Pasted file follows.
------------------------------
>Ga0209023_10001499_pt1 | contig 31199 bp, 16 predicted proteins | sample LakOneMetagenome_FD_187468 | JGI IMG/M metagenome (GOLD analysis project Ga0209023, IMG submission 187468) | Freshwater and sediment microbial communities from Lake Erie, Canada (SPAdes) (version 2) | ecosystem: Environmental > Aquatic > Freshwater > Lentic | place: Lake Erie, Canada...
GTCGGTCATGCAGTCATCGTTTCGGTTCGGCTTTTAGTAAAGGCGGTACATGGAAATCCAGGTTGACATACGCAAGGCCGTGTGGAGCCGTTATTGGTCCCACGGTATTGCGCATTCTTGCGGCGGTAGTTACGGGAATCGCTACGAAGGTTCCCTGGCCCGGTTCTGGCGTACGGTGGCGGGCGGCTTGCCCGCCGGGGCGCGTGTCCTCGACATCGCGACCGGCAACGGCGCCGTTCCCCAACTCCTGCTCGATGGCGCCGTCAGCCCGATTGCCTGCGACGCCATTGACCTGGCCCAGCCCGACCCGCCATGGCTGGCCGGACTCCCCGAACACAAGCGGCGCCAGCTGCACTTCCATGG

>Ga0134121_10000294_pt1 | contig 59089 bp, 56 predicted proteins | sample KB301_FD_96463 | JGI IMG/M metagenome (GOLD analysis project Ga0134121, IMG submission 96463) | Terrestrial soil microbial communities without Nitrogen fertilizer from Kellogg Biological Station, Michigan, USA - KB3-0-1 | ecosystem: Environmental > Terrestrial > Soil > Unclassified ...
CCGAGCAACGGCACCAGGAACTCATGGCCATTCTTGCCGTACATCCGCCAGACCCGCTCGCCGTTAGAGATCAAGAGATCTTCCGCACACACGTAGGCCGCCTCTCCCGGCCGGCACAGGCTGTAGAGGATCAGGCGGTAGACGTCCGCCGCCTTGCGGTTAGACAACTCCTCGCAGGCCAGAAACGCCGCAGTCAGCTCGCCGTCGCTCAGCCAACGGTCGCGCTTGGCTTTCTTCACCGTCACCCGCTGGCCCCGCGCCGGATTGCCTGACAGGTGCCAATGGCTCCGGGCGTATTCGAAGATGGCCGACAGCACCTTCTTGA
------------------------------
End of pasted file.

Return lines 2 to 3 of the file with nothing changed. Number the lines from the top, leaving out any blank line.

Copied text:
GTCGGTCATGCAGTCATCGTTTCGGTTCGGCTTTTAGTAAAGGCGGTACATGGAAATCCAGGTTGACATACGCAAGGCCGTGTGGAGCCGTTATTGGTCCCACGGTATTGCGCATTCTTGCGGCGGTAGTTACGGGAATCGCTACGAAGGTTCCCTGGCCCGGTTCTGGCGTACGGTGGCGGGCGGCTTGCCCGCCGGGGCGCGTGTCCTCGACATCGCGACCGGCAACGGCGCCGTTCCCCAACTCCTGCTCGATGGCGCCGTCAGCCCGATTGCCTGCGACGCCATTGACCTGGCCCAGCCCGACCCGCCATGGCTGGCCGGACTCCCCGAACACAAGCGGCGCCAGCTGCACTTCCATGG

>Ga0134121_10000294_pt1 | contig 59089 bp, 56 predicted proteins | sample KB301_FD_96463 | JGI IMG/M metagenome (GOLD analysis project Ga0134121, IMG submission 96463) | Terrestrial soil microbial communities without Nitrogen fertilizer from Kellogg Biological Station, Michigan, USA - KB3-0-1 | ecosystem: Environmental > Terrestrial > Soil > Unclassified ...